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Planning our light rig
Knowing that our scene has the potential to really exist somewhere in the real world, we can now plan how we want to set up our lamps within Blender to produce a realistic result.
The first step in this process is to choose an appropriate light rig. Think about the mood we want to create and the environment our scene contains—do we need harsh lighting with sharp shadows, or maybe something more evenly lit? Once we know what we want, we can choose between any of the light rigs. Remember, these options include:
- 1-Point light rig
- 2-Point light rig
- 3-Point light rig
- 4-Point light rig
Sometimes, we'll light scenes that require a combination of light rigs. If that's the case, try to imagine how lights would be set up in a real situation to create the effect we want to reproduce.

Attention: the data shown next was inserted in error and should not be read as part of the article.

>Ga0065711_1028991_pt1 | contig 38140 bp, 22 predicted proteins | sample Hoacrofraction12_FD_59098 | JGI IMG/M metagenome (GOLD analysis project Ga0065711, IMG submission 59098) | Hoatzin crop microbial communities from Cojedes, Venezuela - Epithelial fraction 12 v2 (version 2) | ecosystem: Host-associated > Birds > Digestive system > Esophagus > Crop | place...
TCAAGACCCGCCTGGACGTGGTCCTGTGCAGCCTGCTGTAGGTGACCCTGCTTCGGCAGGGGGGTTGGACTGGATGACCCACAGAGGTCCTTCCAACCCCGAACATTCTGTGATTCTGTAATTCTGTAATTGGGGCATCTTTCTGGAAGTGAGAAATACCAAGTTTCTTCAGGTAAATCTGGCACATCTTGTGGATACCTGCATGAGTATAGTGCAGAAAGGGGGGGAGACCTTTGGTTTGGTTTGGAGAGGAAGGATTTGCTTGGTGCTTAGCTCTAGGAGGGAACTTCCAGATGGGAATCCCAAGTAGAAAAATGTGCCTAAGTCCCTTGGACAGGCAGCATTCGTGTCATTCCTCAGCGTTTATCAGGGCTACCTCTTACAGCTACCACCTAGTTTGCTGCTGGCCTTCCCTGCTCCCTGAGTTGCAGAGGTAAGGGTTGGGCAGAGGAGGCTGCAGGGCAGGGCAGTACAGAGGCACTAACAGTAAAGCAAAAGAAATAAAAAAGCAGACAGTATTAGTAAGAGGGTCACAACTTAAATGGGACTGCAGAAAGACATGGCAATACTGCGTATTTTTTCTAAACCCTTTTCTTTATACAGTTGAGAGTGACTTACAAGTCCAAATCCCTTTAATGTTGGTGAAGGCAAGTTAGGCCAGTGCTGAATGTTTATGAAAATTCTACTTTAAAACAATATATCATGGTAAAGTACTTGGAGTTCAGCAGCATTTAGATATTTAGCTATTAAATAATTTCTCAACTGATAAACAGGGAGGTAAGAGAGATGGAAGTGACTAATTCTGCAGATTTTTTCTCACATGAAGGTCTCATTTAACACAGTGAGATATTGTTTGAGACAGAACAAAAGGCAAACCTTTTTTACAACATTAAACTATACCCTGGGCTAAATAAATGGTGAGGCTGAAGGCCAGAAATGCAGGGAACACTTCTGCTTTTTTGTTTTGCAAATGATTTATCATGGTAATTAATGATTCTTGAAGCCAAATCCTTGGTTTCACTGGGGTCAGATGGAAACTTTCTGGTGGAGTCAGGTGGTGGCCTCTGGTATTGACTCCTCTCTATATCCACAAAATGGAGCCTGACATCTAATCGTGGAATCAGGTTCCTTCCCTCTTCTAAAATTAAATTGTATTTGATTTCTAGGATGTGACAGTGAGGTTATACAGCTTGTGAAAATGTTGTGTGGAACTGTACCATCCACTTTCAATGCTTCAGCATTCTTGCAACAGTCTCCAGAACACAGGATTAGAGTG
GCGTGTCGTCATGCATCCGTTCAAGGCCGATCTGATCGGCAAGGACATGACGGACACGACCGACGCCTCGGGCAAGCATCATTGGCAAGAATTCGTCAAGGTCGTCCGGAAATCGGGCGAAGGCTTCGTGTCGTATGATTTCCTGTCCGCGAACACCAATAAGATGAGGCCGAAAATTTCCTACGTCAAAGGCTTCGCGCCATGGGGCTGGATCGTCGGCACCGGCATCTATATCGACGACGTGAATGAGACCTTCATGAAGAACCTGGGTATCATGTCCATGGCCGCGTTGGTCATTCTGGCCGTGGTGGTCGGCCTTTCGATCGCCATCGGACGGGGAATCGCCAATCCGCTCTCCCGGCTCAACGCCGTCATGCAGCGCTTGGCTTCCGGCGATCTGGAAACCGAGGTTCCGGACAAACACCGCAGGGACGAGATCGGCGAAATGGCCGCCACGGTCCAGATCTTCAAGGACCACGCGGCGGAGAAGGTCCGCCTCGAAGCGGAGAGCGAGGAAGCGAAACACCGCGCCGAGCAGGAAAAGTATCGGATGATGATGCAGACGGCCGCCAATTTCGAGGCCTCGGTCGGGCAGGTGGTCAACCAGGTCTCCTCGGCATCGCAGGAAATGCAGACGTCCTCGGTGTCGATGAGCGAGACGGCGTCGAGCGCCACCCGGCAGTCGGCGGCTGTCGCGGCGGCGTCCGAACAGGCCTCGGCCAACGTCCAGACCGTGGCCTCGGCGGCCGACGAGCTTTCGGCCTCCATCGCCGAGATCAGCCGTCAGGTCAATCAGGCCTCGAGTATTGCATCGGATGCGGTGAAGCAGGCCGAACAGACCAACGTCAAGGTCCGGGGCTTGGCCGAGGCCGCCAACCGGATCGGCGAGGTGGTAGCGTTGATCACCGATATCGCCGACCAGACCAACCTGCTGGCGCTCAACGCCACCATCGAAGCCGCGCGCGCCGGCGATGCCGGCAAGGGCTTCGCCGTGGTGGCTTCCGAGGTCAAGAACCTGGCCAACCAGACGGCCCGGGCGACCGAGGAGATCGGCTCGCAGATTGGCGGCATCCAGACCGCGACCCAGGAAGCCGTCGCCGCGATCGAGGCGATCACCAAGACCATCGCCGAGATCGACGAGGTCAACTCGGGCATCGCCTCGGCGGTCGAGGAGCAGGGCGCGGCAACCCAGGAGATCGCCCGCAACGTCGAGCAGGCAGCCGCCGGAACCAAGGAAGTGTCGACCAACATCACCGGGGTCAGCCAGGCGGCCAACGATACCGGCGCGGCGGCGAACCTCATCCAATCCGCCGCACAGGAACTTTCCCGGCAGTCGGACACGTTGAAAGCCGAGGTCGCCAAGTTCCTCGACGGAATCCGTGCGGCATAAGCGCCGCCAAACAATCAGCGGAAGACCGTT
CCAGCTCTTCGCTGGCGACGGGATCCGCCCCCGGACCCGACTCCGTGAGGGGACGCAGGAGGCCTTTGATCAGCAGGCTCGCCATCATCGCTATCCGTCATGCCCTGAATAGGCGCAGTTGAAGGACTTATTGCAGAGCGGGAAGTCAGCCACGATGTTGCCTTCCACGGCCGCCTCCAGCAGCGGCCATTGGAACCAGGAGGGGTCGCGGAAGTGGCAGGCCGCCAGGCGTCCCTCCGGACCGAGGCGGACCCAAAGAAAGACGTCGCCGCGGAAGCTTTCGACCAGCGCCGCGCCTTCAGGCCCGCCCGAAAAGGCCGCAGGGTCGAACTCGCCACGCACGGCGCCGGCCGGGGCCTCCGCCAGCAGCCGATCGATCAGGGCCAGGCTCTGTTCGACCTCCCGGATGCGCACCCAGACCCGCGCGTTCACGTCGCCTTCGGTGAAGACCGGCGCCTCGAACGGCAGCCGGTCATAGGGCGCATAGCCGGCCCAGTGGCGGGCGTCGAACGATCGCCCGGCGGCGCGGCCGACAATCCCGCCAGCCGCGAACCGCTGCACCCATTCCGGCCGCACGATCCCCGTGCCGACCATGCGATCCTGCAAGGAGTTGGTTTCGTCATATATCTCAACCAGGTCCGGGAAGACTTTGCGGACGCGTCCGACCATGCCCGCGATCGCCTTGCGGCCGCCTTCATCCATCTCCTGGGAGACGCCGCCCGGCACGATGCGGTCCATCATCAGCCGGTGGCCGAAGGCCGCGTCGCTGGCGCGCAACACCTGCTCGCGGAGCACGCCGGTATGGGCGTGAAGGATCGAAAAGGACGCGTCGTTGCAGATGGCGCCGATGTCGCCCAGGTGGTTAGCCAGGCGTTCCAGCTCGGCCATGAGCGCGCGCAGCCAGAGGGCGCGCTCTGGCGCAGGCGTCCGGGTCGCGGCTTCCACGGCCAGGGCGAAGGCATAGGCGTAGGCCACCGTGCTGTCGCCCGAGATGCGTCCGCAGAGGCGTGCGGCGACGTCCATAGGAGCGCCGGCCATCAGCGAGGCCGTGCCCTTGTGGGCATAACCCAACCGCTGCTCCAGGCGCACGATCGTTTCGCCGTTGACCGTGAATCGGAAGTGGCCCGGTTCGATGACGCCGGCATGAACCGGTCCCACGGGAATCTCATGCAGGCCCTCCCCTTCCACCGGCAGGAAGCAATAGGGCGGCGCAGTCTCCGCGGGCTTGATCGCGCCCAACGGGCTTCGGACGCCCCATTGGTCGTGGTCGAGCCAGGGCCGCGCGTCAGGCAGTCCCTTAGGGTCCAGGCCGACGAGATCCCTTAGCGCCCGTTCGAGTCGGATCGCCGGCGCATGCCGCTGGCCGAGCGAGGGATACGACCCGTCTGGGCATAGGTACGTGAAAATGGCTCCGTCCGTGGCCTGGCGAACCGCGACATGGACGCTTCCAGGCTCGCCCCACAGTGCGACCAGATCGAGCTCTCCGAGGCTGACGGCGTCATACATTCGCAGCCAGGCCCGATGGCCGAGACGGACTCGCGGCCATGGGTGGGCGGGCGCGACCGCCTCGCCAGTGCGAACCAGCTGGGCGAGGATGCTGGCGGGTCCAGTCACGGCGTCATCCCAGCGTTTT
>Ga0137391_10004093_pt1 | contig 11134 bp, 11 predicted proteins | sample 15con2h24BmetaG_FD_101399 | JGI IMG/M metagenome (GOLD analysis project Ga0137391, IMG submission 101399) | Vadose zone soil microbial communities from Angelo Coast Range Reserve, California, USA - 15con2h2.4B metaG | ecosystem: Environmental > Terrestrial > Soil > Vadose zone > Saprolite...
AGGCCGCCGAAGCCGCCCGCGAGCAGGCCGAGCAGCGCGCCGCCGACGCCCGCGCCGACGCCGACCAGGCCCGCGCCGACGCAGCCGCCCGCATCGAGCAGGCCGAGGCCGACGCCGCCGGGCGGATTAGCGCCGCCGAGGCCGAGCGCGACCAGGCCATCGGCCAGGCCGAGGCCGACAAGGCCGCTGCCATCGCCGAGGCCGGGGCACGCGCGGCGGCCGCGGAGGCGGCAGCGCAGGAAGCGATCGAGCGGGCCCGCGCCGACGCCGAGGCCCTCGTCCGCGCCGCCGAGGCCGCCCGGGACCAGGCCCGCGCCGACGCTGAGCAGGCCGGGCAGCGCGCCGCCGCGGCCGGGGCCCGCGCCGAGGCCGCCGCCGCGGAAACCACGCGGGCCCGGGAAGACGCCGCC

We should also think about what lamps we should use in our rigs. Remember, each lamp type in Blender has its own unique qualities and will simulate some types of real-world light sources better than others will. The types we can choose from are:
- Point lamp
- Sun lamp
- Spot lamp
- Hemi lamp
- Area lamp
For this particular scene, we are going to use a 3-Point light rig. If needed, we'll add a fourth later. The 3-Point light rig is appropriate for two main reasons:
- This is an outdoor scene. In a natural setting, light would be illuminating our object from every angle. The 3-Point lighting rig can simulate this phenomenon, and when properly set up, will effectively illuminate our object without a problem.
- We are promoting a product, in our case, a tricycle. When working with scenes of this nature, it is a good practice to light objects from multiple angles to best advertise the product or service being advertised.
In addition, fill and rim lights will help increase the perceived dimensionality of our three-dimensional objects, simulating the effect of light reflection and refraction.
Setting up our scene